A Great Reminder

Just wanted to share a great reminder that I received through SMS today:

Not all open doors are for us to enter. Not all roads are for us to walk on. Not all opportunities are good for us to grab. At times, it’s a test of wisdom. A test if we know ourselves. A test to know our values and principles. Sometimes, our choices complicate our lives let’s follow God’s will and seek God’s wisdom for the right number of steps towards the right path. Be patient. Be happy. Jesus loves us. Thank God we are so blessed.

Happy long weekend everyone!

Love Is…

… giving in to your request to see you even though I should not

… understanding you even though I should not be doing it anymore

… accepting your words even though I know they’re half-truths, more so, lies

… knowing that it’s just a matter of time before everything comes to an end

… hoping that someday soon I will heal from all of this

Pissed

I’m not one who would question trivial things. They’re given and they’re not to be questioned. That’s why they’re trivial.

But when I know I’m being crossed big time, I will not hesitate to give you a chunk of my mind – a huge chunk of it!

I’m not rude but if you are one towards me, then you will regret being so.

And yes, I’m pissed big time!

Turn Over

I instantly became a plumber, electrical engineer, electrician, air-conditioning technician, sanitary staff, security personnel…name it, I have done it.

I sensed the sadness from my staff upon my leaving. At least, I know, I did them good.

It was a great stint. I gained new friends and grew my network. And most important of it all is that, I learned a whole damn lot!

I didn’t say goodbye. I told them: “See you around!”

Turn overs, they’re sad. But the end is only the beginning of new things to come, not just for me but for all of us.

The Professor and The Jar of Golf Balls

Sharing something from a good friend:

A college professor stood before his philosophy class at the start of a new semester. Silently, he picked up a very large jar and filled it with golf balls. Then he asked the students if the jar was full. They agreed that it was.

The professor then picked up a box of pebbles and poured them into the jar. He shook the jar lightly, pebbles settling into the open areas between the golf balls. He then asked the students again if the jar was full.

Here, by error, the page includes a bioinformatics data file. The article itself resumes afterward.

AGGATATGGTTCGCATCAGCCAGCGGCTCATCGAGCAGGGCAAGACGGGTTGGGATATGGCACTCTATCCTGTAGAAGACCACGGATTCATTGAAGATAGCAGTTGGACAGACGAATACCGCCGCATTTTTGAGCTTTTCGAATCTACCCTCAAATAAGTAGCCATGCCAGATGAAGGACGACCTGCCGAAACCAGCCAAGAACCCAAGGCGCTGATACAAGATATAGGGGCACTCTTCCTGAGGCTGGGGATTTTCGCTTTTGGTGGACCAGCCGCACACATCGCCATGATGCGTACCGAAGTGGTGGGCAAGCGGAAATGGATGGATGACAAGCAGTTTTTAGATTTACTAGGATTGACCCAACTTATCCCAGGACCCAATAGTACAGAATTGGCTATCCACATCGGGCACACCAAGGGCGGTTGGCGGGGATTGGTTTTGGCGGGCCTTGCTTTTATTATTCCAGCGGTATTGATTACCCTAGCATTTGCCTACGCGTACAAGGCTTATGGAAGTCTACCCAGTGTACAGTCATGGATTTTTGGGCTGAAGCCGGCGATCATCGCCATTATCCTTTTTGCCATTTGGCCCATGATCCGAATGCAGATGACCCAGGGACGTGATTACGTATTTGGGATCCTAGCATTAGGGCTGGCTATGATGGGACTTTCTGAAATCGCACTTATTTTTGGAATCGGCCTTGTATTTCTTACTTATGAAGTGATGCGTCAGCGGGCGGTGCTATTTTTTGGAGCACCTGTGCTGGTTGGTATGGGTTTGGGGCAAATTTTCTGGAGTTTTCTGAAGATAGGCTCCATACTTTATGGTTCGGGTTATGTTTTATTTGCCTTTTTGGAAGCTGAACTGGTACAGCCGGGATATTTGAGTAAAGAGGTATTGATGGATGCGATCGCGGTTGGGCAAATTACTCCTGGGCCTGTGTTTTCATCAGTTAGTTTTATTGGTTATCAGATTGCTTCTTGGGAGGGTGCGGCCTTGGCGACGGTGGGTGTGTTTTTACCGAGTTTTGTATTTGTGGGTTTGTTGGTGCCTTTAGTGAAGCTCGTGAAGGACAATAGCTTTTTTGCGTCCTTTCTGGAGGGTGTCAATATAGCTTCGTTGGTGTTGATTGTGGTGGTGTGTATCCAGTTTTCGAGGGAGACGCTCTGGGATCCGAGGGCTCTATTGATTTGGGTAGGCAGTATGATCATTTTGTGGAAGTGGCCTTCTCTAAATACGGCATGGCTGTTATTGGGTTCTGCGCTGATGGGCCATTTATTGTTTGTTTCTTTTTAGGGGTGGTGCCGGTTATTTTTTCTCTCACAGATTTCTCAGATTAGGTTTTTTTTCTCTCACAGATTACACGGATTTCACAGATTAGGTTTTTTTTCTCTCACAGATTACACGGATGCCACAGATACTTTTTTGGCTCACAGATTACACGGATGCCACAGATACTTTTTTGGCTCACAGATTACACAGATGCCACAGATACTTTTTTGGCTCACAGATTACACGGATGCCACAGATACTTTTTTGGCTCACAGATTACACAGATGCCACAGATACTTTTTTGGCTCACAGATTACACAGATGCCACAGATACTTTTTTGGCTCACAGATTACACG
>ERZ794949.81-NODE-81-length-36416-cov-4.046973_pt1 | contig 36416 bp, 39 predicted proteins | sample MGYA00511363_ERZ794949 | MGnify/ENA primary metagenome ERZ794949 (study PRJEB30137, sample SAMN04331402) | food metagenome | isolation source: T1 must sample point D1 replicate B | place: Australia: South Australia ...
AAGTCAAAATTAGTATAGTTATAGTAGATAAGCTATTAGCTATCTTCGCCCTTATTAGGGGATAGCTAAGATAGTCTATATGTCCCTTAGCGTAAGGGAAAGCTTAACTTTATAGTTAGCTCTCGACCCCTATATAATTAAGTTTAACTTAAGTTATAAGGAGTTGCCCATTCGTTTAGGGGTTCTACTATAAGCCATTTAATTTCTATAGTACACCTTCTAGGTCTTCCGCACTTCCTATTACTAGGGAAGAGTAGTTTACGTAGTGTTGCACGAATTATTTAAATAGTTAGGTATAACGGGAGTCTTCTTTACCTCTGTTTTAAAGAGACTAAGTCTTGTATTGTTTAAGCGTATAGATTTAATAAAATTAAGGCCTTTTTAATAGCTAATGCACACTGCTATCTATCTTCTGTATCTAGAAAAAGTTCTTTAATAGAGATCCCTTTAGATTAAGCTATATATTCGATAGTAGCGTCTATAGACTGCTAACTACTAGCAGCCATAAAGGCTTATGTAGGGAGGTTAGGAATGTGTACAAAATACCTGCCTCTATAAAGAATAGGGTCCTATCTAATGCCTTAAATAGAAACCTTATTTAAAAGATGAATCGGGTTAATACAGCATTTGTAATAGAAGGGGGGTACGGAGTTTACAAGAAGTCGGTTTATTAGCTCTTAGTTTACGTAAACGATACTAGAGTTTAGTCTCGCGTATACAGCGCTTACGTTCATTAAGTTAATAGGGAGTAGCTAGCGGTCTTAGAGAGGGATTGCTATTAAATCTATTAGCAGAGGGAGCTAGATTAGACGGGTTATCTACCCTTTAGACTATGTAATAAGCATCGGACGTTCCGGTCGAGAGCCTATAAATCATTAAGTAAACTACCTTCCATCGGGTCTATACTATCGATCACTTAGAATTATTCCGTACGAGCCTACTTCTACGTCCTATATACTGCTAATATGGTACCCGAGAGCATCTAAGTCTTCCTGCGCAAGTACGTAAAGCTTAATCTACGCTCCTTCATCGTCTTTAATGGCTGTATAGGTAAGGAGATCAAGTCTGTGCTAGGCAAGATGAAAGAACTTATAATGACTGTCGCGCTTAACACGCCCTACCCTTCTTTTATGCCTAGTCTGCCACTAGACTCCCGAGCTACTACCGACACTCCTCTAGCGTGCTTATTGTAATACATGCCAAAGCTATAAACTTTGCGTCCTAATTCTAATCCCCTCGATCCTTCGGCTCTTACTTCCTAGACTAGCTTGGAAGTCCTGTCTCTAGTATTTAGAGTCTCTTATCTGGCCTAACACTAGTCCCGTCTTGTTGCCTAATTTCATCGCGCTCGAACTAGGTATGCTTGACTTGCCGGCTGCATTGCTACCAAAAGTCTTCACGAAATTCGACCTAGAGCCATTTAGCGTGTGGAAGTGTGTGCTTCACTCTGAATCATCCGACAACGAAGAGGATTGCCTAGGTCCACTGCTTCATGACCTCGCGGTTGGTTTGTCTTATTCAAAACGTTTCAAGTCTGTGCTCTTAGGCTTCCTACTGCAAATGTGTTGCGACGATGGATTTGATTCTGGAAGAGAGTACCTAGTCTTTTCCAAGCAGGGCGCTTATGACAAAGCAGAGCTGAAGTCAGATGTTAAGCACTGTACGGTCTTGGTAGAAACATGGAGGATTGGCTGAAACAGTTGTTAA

They agreed that it was.

The professor next picked up a box of sand and poured it into the jar. He asked once more if the jar was full. The students again responded with a resounding “yes.”

The professor then produced two beers from under the table and poured them into the jar, filling the empty spaces between the sand. The students laughed.

“Now,” said the professor. “I want you to understand that this jar represents your life. The golf balls are the important things — your family, health, friends, and feeling of well-being. If everything else was lost and only they remained, your life would still be full.”

“The pebbles are the other things that matter — your job, your house, your accomplishments etc. The sand is everything else — the small stuff.”

“If you put the sand into the jar first,” he continued, “there’s no room left for the golf balls or pebbles. The same holds true for life. If you spend all your time and energy on the small stuff, you’ll never have room for the things that are really important to you.”

“Pay attention to the things that are essential to your happiness. Spend time with your children. Spend time with your parents. Take your spouse out to dinner. Smell the flowers. Enjoy the beauty of existence. There will always be time to clean the house and fix the disposal. Take care of the golf balls first — the things that really matter. The rest is just sand.”

One of the students then raised her hand and asked what the beer represented.

The professor smiled, “I’m glad you asked.”

“The beer shows you that, no matter how full your life may seem, there’s always room for a couple of beers with a friend.”

I just love my friends! Thank you for always having me in your thoughts and heart.